Gallery

Reactions and Reviews

These are 5 stories written by D.J. Wheeler that originally appeared in the ARCHIVE'S LOG, Sept. 1974 through June 1975. Mostly, the stories are rather good, and a credit to fan fiction, though a couple are not so good. But what really turns me on is the idea of fan-produced anthologies of the better fan fiction. And this book is done very well.

The first story, "Scotty and the Children, n has the Chief Engineer trying to command the ship by himself because a Klingon spy has regressed the mentalities of Kirk and Spock with a wierd sonic whistle. Scotty is confronted with equipment failures and Klingons, yet is helpless because virtually everything in the ship is voice-coded to Kirk's voice. And Kirk is busy being a spoiled brat. While imaginative, this was not the best piece to have put first. The quality of the writing isn't too bad, but the story suffers because of the absurd story premise. I mean, really — Scotty playing the bagpipes to reverse the regression? The second story, however, is much more sophisticated and is probably the best piece in the book. "Uhuru's Friend" has the Lt.'s brother coming aboard the Enterprise on a secret mission to thwart an attempt to destroy the ship. Internal story logic is good, conversation flows well. There is a finely wroght plot twist, and the episode ends on a light notei the siblings fooled every attempt by Spock and the ship's computers to decode the secret language Uhura and her brother sometimes used - it was a private language the two had invented as children. In other words, "kid-talk."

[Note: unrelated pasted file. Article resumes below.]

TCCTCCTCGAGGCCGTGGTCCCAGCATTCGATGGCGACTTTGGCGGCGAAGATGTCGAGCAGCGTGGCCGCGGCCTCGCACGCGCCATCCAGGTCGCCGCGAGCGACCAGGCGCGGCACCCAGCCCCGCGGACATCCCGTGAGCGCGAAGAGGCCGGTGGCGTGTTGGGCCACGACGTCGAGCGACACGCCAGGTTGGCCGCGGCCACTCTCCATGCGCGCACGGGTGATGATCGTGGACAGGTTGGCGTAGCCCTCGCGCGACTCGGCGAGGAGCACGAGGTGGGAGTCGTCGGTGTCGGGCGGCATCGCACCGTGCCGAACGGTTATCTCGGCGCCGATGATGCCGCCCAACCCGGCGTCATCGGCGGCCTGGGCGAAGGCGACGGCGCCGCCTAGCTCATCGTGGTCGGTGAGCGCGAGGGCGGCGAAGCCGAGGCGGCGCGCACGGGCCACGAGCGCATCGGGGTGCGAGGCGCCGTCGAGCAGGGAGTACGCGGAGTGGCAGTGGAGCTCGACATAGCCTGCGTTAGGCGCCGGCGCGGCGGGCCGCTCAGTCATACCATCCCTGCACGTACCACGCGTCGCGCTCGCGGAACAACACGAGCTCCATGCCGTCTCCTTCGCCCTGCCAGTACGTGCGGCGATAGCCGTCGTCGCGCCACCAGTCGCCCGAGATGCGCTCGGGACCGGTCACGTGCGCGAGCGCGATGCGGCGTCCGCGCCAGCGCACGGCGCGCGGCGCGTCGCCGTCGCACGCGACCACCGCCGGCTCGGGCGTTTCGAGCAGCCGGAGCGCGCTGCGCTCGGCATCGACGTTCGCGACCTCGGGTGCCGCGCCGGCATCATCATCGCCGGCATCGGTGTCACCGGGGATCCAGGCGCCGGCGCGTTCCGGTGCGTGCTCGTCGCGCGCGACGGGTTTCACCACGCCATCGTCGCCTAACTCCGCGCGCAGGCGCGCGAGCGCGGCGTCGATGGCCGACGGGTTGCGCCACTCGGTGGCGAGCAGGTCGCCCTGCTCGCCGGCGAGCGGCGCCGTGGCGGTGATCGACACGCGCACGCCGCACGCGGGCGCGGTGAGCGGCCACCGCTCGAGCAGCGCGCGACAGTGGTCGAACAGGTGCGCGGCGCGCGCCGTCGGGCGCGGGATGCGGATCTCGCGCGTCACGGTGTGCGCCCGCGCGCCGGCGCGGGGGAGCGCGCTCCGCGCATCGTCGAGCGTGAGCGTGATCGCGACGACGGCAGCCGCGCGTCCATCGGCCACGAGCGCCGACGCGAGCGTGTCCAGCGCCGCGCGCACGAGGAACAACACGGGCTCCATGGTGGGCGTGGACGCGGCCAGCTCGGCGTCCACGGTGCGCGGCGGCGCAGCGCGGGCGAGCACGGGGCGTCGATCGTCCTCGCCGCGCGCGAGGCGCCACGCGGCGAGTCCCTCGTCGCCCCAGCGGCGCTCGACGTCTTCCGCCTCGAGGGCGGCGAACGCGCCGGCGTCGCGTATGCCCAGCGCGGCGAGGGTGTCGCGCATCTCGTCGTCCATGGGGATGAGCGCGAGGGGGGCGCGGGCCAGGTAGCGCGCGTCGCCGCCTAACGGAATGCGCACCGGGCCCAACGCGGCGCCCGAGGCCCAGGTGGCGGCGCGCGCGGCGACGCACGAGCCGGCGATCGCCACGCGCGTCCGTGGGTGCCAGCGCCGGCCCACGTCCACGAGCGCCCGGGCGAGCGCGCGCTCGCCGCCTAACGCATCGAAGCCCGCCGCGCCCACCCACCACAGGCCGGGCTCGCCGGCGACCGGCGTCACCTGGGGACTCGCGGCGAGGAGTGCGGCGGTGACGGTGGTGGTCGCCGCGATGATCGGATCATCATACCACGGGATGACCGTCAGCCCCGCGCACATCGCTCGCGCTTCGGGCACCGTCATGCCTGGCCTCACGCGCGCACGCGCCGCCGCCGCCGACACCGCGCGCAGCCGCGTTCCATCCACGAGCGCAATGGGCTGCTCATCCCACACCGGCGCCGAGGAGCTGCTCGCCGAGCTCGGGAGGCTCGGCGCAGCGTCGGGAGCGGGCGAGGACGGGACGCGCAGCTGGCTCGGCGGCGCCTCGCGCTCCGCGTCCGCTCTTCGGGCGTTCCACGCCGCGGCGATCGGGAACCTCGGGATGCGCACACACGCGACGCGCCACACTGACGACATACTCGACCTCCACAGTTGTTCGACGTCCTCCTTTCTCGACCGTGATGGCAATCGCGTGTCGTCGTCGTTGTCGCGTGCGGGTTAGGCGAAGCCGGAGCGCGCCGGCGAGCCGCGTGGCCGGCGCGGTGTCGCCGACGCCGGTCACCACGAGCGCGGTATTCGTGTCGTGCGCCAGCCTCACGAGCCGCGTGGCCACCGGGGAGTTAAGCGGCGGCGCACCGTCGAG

"The Essential Sulu" is a story told by Doc McCoy about a situation in which the safety of the chip in a crisis is dependent on the good Lt. It seems the ship is thrown into non-space just as Sulu suffers a relapse of a rare disease, causing him to lose hold of his sense of personal identity. And Sulu has just returned from a planet-side training session where he picked up the technique for piloting the ship during just such a crisis. The tension builds well, and good empathy is created. "Mr. Oday and Mr. Spock" — a story told from the viewpoint of Mr. Spock. It's difficult to relate a story as told by Spock, but this one succeeds well. "Chekov: A Story of Sutt" is a sensitive piece that centers on the young Russian. It builds nicely to a climax, and is a fine SF story in its own right. It is the most evocative piece in this collection.

This is really a handsome book. The repro is perfect, there are a number of superbly done photos, and layout is very good. It's a unique end individual publication—something any collector would be proud to own. [2]
This consists of 5 Star Trek Stories - MR. ODAY AND MR. SPOCK; UHURA'S FRIEND; THE ESSENTIAL SULU; SCOTTY AND THE CHILDREN; AND CHEKOV: A STORY OF SUTT. These stories are by D.J. Wheeler, an author who has also written for BELLEROPHON. D.J. Wheeler is an exceptionally talented author who has the knack for bringing the Star Trek characters alive. She knows what each character would or would not do; say or not say and her stories are very enjoyable to read. [3]

References

  1. from Archives' Log v.2 n.9
  2. from Stardate #8
  3. from Bellerophon v.1 n.3